Each of the concepts in the Ultramarine collection explored the form of a chair and its functionality, using only lightweight plywood and 15-millimetre steel tubes.
The collection was named after the shade of blue that has been used to paint the plywood – a facsimile of a rare pigment favoured by Cennino Cennini, the 15th century painter and author of Il Libro dell' Arte, a handbook for early Renaissance art.
"The 1.5-millimetre plywood used for the chairs was manufactured in Finland from Finnish birch trees," said university lecturer Martin Relander.
"There is probably no better material in existence for making light armchair prototypes," Relander said.
The designs ranged from Ines Wartianen's Auvo design that looks like a huge pair of lips, to Joel Klemetti's Taipuva in which the back and seat are made from one sweeping curve of plywood doubling back on itself.
Fanni Suvila's Canneloni is a cube-shaped steel-tubing frame with plywood tubes across opposing corners.
Other students, including Elina Ulvio and Mirella Peltonen, used the blue wood as simple intersecting planks or planes resting against each other for the seat.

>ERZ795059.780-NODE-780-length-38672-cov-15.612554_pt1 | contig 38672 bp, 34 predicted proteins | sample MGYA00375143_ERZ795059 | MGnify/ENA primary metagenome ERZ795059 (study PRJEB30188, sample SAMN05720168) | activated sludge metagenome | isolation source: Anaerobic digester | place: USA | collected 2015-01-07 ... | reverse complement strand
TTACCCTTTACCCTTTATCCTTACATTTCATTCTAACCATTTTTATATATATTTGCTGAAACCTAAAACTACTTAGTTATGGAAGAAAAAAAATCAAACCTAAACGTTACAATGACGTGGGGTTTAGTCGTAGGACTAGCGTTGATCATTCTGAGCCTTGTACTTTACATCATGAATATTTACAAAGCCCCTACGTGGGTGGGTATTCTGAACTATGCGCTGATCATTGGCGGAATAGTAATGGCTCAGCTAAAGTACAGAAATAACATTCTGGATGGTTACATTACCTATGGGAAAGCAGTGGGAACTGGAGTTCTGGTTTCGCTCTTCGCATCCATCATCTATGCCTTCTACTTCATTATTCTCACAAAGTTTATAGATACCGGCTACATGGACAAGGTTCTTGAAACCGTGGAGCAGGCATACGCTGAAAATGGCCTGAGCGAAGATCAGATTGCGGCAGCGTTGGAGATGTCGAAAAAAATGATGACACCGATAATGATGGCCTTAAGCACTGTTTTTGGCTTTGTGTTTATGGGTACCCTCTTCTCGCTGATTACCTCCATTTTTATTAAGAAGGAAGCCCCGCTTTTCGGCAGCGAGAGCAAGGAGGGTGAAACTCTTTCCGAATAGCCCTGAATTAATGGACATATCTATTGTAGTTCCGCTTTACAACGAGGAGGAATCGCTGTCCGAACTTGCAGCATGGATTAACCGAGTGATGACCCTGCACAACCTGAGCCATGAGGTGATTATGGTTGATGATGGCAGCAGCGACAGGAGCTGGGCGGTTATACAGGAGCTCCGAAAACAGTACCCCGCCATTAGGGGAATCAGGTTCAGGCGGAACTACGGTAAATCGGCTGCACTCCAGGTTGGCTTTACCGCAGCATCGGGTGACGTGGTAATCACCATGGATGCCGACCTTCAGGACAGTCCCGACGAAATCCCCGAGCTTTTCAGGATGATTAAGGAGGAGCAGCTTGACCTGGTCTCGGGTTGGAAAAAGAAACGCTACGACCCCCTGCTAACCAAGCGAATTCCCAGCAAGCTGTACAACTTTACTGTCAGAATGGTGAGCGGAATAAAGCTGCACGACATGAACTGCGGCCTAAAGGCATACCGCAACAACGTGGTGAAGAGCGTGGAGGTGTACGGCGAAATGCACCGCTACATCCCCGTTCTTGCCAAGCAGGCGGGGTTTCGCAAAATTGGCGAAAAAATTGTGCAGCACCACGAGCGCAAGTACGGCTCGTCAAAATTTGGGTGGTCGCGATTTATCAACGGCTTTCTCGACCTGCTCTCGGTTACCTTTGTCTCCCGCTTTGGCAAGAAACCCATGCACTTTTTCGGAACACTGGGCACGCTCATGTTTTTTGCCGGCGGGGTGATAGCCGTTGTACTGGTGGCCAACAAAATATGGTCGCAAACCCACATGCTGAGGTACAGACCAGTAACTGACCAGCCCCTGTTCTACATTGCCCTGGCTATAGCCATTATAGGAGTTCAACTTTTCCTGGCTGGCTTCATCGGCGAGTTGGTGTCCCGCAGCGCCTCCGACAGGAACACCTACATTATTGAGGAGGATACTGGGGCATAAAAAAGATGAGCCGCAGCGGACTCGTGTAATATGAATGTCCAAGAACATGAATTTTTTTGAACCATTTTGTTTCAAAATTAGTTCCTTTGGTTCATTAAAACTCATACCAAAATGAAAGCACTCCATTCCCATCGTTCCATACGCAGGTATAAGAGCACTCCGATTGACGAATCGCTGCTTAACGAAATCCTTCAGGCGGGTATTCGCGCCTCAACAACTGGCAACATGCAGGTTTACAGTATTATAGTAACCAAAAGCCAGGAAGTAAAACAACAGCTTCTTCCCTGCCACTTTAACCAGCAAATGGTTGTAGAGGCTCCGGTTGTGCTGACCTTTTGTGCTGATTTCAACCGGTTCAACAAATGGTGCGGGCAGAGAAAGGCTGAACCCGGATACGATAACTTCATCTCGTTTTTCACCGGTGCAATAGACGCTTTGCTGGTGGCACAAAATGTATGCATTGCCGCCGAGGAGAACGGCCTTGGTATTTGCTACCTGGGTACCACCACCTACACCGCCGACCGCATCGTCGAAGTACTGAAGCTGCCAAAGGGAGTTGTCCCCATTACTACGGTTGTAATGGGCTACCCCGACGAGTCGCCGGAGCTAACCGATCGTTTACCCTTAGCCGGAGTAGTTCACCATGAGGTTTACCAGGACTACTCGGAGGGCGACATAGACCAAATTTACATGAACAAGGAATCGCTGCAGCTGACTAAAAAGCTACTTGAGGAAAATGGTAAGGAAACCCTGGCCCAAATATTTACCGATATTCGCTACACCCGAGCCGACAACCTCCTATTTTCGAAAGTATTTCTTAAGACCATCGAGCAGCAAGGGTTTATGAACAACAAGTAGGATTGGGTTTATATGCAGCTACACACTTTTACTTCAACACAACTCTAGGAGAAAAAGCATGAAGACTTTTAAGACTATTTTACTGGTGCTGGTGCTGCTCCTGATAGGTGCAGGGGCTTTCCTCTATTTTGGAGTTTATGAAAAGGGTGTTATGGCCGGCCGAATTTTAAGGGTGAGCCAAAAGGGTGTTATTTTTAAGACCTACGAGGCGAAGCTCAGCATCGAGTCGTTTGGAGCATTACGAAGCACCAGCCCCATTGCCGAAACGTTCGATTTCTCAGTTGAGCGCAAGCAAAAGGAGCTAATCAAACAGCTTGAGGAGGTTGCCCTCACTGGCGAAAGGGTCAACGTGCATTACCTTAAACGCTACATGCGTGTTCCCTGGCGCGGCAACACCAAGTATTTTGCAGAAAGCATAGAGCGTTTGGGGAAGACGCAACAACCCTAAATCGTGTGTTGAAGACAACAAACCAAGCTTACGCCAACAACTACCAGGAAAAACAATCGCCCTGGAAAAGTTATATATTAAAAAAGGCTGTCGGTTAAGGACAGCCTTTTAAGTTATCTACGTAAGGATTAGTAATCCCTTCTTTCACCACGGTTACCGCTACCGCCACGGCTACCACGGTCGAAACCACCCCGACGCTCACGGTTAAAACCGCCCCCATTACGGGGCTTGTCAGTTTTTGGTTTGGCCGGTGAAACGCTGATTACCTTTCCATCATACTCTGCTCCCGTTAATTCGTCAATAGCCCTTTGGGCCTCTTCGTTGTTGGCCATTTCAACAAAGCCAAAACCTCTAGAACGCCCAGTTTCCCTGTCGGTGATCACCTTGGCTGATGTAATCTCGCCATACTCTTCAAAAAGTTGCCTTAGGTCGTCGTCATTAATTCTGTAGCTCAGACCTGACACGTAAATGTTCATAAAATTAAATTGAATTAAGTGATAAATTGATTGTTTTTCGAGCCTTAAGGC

The material's flexibility was exploited by Veera Luostarinen, who curved the thin sheets to create a cupping shape, and Anni Pitkäjärvi, whose design works like a paper cone.
"It is an extremely durable yet also mouldable material, which was first made use of in aircraft construction during World War II," said Relander.
All the prototypes were created by Relander's first year master's students, with help from the carpentry and metallurgy workshop supervisors and professor Jouko Järvisalo, and assistant Noora Liesimaa.
"Their work put emphasis on the cornerstones of furniture design: structure, design, purpose of use, and, most important of all, the designer's personal artistic expression," said a statement from the university.
"The well-functioning workshop and good technical appliances and resources enable the development of and experimentation with material-working skills, but at the same time students get to develop their thinking about design," added Professor Järvisalo.